We’ve all seen the numbers. The United States is ranked 25th in math and 17th in science out of 31 countries. Instead of giving up, some U.S. educators have taken that low ranking as a challenge to find new ways to help their students succeed.

University of Maryland Baltimore County President Freeman Hrabowski III. (Mark Gail/The Washington Post)

The Heinz Awards are given in honor of the late former senator John Heinz (R-Pa.) to individuals who develop innovative programs in areas that were important to Heinz, including public policy and arts and humanities.

With Hrabowski at the helm, UMBC has doubled the amount of students majoring in science, engineering and math — that’s much higher than the overall increase in students. Meanwhile, between 2002 and 2006, the most recent years that data are available, 24 black bachelor’s degree recipients at UMBC went on to earn a PhDs in science, technology, engineering and mathematics. That’s the most recipients from any other predominantly white institution in the country.

“It is a wonderful way to recognize the work of my colleagues. I am honored to be representing them, but this award speaks volumes about what’s happening at UMBC,” Hrabowski said in an interview. The foundation offered the award to four others this year.

“The faculty and staff work together to ensure that students of all races excel academically, in science and engineering in addition to humanities and social sciences,” he added.

Helping students excel in these areas has been a mission of Hrabowski’s career.

While earning a master’s degree in mathematics at the University of Illinois, Hrabowski discovered his interest in helping students exceed in math and science courses. He taught graduate courses in math and statistics, directed an Upward Bound program for high school students and tutored undergraduate students in mathematics.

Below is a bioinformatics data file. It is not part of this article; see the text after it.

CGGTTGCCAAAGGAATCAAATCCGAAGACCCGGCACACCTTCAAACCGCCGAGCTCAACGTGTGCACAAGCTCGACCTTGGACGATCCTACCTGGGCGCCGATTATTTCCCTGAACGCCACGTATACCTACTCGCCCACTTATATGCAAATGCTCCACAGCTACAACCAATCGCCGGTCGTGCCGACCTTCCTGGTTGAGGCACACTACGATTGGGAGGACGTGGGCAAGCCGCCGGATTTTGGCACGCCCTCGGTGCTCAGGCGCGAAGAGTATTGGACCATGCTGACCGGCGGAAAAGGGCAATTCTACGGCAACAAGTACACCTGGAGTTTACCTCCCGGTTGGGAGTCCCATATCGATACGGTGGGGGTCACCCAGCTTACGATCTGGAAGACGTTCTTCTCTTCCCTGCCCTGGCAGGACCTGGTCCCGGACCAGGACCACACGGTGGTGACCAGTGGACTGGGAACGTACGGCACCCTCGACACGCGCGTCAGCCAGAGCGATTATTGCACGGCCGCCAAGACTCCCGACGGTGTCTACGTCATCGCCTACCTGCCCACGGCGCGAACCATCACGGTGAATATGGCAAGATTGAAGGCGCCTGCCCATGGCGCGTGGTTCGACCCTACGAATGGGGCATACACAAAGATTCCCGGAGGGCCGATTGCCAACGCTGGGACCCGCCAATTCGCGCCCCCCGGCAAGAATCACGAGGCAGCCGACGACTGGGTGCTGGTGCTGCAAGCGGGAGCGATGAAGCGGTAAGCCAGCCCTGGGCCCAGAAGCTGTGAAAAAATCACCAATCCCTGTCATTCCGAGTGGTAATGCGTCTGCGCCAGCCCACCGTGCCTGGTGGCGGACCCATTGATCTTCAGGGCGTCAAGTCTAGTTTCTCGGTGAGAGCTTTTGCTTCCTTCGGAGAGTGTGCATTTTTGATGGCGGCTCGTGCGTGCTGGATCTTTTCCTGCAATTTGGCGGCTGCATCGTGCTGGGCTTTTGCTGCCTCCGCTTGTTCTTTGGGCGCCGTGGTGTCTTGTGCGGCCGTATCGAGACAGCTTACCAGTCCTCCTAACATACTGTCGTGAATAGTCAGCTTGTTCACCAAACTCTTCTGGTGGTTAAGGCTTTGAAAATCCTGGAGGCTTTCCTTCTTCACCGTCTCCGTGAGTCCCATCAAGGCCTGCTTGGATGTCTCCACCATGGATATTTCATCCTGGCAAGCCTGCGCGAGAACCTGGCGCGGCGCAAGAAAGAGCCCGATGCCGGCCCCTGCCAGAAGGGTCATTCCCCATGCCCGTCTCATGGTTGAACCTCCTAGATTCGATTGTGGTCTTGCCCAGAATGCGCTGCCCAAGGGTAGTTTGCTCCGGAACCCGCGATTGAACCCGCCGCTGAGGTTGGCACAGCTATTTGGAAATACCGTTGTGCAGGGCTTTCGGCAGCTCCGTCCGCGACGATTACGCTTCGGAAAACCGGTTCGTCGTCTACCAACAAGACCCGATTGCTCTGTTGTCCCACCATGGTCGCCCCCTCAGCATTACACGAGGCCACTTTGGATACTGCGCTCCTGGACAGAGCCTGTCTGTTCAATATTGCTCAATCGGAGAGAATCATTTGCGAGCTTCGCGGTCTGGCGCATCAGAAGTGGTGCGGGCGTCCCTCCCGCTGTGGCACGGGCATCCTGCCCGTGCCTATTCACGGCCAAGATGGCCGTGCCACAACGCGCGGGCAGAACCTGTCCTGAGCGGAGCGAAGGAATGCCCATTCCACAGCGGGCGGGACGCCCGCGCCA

“I began to understand the challenges that first-generation college students and students of color have in college. I wanted to find ways for colleges and universities to become involved with public schools to help young people prepare for college,” said Hrabowski, 62, who went on to receive his doctorate in higher education administration and statistics from Illinois.

That was almost 40 years ago. Today, Hrabowski has made significant strides in helping students shine in science and math programs.

He co-founded the Meyerhoff Scholars Program with philanthropist Robert Meyerhoff to boost diversity among UMBC students in the science, technology, engineering and medical fields. According to its Web site, the program has helped about 1,100 students — 800 alumni and 300 currently enrolled students — by building “a tightly knit learning community” in which the “students continually inspire one another to do more and better.”

In July, President Obama named Hrabowski chair of the President’s Advisory Commission on Educational Excellence for African Americans. Also this year, Hrabowski was listed as one of Time magazine’s 100 Most Influential People in the World.

But Hrabowski said the accolades aren’t the most rewarding part of his work. He said he most enjoys seeing faculty members and students work toward a common goal: excellence.

“I enjoy working with my colleagues to support students from around the world in becoming well-educated across disciplines. There is something exciting about being in an environment in which it’s really cool to be smart. It is exciting to work with students thinking about issues of the day, from closing the achievement gap to finding a cure for cancer,” Hrabowski said.

Even more telling are his plans for the Heinz Award prize money.

“I’m honored to be donating the $250,000 prize to the university,” said Hrabowski, who has already donated his Carnegie Award prize money — half a million dollars — to the school. The money is going to UMBC’s Academic Innovation Fund, which aims to redesign courses and strengthen the university.

“We’ve become a model for academic innovation and inclusive excellence,” Hrabowski said.

And he plans to keep it that way.

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